You might not be feeling well or you have noticed some growths on your body that are making you nervous. What kind of doctor do you need to find to get the proper diagnoses and treatment options needed to continue living a healthy long life?
Most hospitals have a division of surgical oncology that deals specifically with both the management and treatment of tumors. You need to understand that not all tumors are cancerous, but nonetheless, you need expert advise in treating any condition that involves abnormal growths.
When you go to such a division, an experienced physician can determine the status of your condition and form a treatment plan that would be best for you. It’s important to know that just because you go to a surgeon; it doesn’t mean that surgery is the only option.
Your physician will always start with the least invasive treatment options before considering more serious procedures. The doctor’s in the division of surgical oncology are very experienced in all phases of treatment and will do what’s needed to keep you healthy.
What experience do doctors in the division of surgical oncology need to have?
The simple answer is many years of intense education and training plus hours of practical experience. After 4 years of medical school and then a 2 to 4 year residency program, a prospective surgeon must then enter into an accredited fellowship program approved by the Society of Surgical Oncology.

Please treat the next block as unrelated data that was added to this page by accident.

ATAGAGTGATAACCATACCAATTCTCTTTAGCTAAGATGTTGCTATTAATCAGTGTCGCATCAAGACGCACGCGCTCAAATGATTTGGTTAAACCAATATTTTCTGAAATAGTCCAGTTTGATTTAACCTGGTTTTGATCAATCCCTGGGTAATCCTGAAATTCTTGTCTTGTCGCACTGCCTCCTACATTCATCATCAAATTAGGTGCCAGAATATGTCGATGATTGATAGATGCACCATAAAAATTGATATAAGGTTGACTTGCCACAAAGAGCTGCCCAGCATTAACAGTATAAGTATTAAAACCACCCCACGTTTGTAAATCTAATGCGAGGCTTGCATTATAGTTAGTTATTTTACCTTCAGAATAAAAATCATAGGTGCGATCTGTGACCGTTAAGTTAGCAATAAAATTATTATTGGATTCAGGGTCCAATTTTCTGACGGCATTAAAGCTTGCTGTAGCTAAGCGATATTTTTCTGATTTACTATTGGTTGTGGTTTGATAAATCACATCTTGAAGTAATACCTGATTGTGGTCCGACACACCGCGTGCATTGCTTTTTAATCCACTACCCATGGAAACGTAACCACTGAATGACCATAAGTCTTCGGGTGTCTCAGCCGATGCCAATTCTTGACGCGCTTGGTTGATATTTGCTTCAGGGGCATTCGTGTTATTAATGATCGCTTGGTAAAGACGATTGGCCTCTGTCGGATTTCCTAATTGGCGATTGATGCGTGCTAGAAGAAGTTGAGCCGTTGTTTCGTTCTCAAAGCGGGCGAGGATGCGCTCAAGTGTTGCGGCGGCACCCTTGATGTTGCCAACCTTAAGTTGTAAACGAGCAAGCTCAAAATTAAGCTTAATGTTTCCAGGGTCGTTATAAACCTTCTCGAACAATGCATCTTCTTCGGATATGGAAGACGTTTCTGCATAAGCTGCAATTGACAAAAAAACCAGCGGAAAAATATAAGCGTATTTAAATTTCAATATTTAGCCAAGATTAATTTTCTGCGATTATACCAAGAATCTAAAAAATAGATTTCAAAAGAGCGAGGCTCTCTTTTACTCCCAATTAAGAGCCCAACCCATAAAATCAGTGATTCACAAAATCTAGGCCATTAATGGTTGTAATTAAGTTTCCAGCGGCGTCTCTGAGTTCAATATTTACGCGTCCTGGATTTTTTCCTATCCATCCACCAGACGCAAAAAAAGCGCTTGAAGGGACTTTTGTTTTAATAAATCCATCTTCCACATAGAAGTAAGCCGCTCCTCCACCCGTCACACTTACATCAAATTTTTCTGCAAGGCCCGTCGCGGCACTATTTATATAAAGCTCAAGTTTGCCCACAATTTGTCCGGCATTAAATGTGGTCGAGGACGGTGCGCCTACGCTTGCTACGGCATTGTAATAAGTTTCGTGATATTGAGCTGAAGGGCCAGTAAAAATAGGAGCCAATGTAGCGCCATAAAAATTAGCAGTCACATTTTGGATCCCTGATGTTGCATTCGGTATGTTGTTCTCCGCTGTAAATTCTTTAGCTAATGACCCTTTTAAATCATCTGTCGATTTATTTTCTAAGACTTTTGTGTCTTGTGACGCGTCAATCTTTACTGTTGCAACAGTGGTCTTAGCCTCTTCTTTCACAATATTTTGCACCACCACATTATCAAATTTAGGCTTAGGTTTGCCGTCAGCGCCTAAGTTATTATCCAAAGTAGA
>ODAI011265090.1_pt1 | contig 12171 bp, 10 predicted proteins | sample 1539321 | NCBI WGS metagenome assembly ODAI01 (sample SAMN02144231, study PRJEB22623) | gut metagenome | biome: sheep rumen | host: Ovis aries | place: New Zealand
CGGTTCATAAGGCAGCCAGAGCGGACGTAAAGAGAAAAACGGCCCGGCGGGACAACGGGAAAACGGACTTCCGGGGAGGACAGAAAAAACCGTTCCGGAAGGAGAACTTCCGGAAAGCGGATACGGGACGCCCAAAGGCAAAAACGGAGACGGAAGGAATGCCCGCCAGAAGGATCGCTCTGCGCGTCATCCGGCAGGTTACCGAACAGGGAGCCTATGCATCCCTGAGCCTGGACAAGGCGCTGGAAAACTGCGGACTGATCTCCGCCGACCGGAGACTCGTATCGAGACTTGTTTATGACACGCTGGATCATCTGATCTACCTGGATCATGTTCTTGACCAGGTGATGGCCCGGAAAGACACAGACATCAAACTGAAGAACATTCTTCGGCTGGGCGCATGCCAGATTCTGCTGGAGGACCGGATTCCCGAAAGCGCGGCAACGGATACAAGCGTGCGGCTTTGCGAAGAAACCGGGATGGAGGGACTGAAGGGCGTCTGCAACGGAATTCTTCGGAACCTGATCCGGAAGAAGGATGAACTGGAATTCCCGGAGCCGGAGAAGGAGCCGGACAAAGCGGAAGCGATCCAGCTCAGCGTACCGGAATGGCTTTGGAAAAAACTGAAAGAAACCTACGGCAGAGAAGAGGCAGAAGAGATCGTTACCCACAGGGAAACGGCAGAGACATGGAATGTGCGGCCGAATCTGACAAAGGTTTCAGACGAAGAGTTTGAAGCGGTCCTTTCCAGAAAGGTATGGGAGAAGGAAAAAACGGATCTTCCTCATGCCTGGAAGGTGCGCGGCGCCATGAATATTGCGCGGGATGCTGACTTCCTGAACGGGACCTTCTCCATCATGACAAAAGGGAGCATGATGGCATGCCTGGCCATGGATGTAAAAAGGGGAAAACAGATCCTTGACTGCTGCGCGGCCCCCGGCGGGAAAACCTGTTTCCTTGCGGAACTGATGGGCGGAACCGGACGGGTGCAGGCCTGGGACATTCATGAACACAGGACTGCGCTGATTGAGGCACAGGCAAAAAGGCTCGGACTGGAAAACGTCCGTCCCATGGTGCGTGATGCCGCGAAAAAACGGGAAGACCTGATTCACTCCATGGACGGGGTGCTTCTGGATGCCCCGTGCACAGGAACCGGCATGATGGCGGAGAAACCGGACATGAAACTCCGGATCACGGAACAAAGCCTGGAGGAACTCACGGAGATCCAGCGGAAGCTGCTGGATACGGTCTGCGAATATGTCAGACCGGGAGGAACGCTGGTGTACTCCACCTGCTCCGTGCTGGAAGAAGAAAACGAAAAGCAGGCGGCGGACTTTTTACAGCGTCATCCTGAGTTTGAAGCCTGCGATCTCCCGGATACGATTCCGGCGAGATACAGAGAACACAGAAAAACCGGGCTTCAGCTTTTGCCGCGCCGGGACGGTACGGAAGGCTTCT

After the fellowship has been successfully completed, he or she must complete a difficult board exam to be labeled as a board certified surgical oncologist.
It’s only after all of this that a surgeon has the opportunity to join a team in a reputable hospital’s division of surgical oncology. Only the cream of the crop is chosen, so you know you are receiving the best surgeon to manage and successfully treat your condition.
What to look for in a quality division of surgical oncology?
It’s good to look for a program that is accredited by the many surgical associations in the state it resides. Recognition is usually given for treatment excellence. A surgical oncology program is usually well connected with a vast hospital system and fully integrated with other complementary programs staffed by experts in the management and treatment of cancer.
Are the facilities up to your high expectations?
There’s more to treatment than just surgery. From the exam, tests, diagnoses, treatment plan and follow-up care, you need a surgical oncologist that can allow you the best doctors, support staff, facilities and programs to successfully treat your condition. You and your doctor want only the very best outcome and all these pieces need to be in place to provide that opportunity.
What’s the Use of Surgery?